Debt enquiries continue to rise
Recent reports from the Citizen's Advice Bureau and the Consumer Credit Counselling Service have confirmed that as 2007 gets underway debt related enquiries from struggling consumers in the UK continue to rise.
Both agencies have reported seeing a rise in the number of enquiries that they receive with regards to financial struggles, and both state that over fifty percent of these have been from single people, and half of these were single women.
According to the Citizen's Advice Bureau there has been a fifteen percent increase in the number of people seeking debt related advice from the bureau over the past year. In January the bureau stated that it dealt with over eighty thousand debt related enquiries, equating to around seven and a half thousand enquiries nationally. The figures are up by seventy two thousand on last years stated bureau officials.
One spokesperson from Citizen's Advice stated: 'Our bureaux are reporting a continuing increase in the number of debt problems people need help with. The combination of people experiencing increases in fuel bills and rising housing costs puts additional pressure on people's finances which were already stretched to the limit.'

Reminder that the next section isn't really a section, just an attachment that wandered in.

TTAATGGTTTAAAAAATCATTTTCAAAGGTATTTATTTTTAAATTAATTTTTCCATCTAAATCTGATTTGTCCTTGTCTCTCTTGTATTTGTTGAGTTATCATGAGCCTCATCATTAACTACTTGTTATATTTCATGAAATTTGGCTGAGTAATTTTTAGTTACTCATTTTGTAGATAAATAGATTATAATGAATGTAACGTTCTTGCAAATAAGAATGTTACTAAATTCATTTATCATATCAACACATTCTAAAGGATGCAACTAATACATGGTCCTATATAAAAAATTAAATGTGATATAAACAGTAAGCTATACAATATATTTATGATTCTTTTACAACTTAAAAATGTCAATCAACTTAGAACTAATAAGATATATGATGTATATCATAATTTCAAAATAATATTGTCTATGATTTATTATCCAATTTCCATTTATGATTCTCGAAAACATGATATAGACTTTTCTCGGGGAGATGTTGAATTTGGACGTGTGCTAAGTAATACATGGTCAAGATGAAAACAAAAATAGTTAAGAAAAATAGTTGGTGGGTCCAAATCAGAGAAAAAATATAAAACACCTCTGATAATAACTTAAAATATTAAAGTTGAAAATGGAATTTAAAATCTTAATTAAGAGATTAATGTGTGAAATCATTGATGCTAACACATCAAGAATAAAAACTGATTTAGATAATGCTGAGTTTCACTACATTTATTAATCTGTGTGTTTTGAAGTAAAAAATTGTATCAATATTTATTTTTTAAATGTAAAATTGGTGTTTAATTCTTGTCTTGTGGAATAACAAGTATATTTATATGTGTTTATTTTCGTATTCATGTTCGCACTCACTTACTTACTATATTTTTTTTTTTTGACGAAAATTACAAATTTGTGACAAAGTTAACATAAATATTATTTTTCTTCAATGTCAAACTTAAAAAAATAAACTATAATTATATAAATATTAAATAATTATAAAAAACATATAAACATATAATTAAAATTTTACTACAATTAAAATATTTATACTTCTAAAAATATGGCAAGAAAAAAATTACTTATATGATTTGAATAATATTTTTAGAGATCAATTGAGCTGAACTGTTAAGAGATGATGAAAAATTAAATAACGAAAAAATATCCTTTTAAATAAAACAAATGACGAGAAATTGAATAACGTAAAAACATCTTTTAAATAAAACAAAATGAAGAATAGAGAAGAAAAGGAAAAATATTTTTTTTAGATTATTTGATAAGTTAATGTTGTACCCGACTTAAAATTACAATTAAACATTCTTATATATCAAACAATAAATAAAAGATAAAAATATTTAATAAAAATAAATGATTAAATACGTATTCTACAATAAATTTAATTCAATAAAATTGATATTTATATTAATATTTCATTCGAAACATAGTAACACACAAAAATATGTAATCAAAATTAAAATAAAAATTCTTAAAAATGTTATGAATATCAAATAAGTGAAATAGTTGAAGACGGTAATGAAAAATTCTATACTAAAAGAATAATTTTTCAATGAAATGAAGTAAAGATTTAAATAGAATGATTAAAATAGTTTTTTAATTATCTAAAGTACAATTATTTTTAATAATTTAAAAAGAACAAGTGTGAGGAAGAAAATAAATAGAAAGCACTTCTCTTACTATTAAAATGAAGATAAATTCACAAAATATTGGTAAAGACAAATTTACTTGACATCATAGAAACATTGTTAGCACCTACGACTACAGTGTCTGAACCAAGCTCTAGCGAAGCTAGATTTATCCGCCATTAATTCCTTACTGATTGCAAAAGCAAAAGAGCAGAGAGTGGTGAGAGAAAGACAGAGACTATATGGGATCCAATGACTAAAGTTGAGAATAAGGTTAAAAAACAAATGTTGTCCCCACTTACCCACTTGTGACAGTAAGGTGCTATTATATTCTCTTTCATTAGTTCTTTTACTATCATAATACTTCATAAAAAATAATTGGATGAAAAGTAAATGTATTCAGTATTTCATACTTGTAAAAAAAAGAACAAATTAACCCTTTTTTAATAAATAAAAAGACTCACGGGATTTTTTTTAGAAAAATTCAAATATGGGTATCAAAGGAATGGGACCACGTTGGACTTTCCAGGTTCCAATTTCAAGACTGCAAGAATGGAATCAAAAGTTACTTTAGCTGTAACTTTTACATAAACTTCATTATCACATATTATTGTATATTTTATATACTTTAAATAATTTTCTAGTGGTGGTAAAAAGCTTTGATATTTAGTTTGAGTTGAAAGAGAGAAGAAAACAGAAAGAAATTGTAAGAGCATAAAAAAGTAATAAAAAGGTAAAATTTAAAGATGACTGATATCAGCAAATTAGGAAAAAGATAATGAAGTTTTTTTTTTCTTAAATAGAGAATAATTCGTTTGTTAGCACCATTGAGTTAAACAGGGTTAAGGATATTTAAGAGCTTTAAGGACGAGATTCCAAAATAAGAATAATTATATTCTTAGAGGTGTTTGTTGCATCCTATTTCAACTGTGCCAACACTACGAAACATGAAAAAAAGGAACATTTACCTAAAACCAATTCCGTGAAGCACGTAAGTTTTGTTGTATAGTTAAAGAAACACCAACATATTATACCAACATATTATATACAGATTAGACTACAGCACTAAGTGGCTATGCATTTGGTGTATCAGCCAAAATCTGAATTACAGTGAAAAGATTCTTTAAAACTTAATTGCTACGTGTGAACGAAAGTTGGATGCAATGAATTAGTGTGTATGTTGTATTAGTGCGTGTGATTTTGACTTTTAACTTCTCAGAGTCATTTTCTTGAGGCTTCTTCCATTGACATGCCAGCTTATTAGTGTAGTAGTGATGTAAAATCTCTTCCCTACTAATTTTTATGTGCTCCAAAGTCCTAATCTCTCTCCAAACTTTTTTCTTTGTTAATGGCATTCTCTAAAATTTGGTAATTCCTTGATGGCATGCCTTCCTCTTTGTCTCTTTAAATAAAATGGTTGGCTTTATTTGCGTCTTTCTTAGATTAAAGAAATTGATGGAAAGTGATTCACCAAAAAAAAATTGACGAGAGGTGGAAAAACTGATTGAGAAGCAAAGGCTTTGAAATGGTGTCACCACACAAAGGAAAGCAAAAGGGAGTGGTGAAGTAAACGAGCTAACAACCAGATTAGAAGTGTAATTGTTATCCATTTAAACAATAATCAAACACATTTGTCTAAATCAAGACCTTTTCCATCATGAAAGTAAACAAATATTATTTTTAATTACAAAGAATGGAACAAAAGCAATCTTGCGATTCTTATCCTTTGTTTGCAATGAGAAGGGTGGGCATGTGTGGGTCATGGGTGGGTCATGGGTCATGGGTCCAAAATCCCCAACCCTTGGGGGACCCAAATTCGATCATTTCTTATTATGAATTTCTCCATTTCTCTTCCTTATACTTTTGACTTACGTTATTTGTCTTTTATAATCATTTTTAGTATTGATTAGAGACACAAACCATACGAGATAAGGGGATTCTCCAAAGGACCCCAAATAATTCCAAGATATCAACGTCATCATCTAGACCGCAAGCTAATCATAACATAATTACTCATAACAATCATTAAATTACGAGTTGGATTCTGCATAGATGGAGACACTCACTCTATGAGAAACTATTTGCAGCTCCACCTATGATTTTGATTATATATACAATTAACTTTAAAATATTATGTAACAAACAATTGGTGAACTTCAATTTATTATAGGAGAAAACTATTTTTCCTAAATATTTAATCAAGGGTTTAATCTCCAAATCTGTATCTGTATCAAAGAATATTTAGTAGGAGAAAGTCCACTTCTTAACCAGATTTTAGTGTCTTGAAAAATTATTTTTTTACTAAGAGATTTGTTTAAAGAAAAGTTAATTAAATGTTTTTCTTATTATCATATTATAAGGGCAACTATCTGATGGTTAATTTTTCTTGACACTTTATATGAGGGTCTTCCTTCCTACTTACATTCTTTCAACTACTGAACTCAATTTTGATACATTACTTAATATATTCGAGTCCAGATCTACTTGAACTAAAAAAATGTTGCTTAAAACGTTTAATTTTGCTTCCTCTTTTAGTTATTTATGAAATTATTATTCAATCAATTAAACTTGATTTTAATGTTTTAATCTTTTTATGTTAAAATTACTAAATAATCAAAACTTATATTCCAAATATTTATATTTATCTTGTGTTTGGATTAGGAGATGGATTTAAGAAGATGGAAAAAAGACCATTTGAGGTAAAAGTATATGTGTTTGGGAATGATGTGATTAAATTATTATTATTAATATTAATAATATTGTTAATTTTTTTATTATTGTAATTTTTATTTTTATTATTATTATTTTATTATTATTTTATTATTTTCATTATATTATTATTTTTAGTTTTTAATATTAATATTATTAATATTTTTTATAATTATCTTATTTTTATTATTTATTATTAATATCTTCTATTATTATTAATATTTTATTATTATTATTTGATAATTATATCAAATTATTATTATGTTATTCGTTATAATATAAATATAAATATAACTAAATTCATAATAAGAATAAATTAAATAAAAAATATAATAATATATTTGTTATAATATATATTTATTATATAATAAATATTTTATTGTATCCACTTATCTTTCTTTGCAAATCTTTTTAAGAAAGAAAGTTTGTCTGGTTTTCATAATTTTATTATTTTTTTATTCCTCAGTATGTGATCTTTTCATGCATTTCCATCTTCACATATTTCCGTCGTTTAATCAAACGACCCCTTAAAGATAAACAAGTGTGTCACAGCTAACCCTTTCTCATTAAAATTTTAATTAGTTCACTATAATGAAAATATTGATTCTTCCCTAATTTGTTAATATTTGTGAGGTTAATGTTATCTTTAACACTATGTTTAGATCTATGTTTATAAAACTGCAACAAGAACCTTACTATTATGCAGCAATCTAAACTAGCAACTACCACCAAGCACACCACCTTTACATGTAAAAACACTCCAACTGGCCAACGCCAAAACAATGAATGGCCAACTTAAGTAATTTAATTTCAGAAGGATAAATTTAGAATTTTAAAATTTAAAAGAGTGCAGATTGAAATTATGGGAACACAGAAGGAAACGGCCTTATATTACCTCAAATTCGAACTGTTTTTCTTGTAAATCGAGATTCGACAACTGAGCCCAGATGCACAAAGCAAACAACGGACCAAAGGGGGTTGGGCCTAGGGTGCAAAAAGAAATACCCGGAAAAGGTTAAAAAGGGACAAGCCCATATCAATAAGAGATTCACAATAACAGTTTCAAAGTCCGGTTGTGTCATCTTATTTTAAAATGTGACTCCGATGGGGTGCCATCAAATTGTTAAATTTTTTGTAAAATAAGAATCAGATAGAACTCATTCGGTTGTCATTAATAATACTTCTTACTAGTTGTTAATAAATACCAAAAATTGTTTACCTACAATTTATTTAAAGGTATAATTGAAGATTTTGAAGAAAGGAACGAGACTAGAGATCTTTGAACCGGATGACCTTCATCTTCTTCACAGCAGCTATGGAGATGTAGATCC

She also added: 'If people have debt problems they must seek help straight away. We cannot stress enough the importance of telling your creditors as soon as you have difficulties in paying – they should treat you sympathetically.'
The debt problems that people have been approaching Citizen’s Advice and the Consumer Credit Counselling Service
with relate not only to loans
and credit cards but also to household bills, council tax, and similar financial commitment that many consumers are unable to keep up with. According to the Consumer Credit Counselling Service, it counseled around twenty thousand people more in the latter part of last year compared to the same period the year before.
27th February 2007
We all like to think of ourselves as fairly responsible and trustworthy people, especially when it comes to financial commitments. But the fact of the matter is that some people are more reliable and responsible than others and banks and other lenders know this.
Is it possible to obtain a loan if you have a poor credit score or even if you've declared bankruptcy? The answer is yes. However, not surprisingly, the loans available will have higher interest rates and restrictions that are more stringent.
If you are considering a loan and you have bad credit, you will be a higher risk than other loan applicants, but what steps can be done to lower this risk?
It is easy for debt to get out of control. Student loans, losing your job, becoming ill or any number of other unforeseen events can easily cause debts to mount up.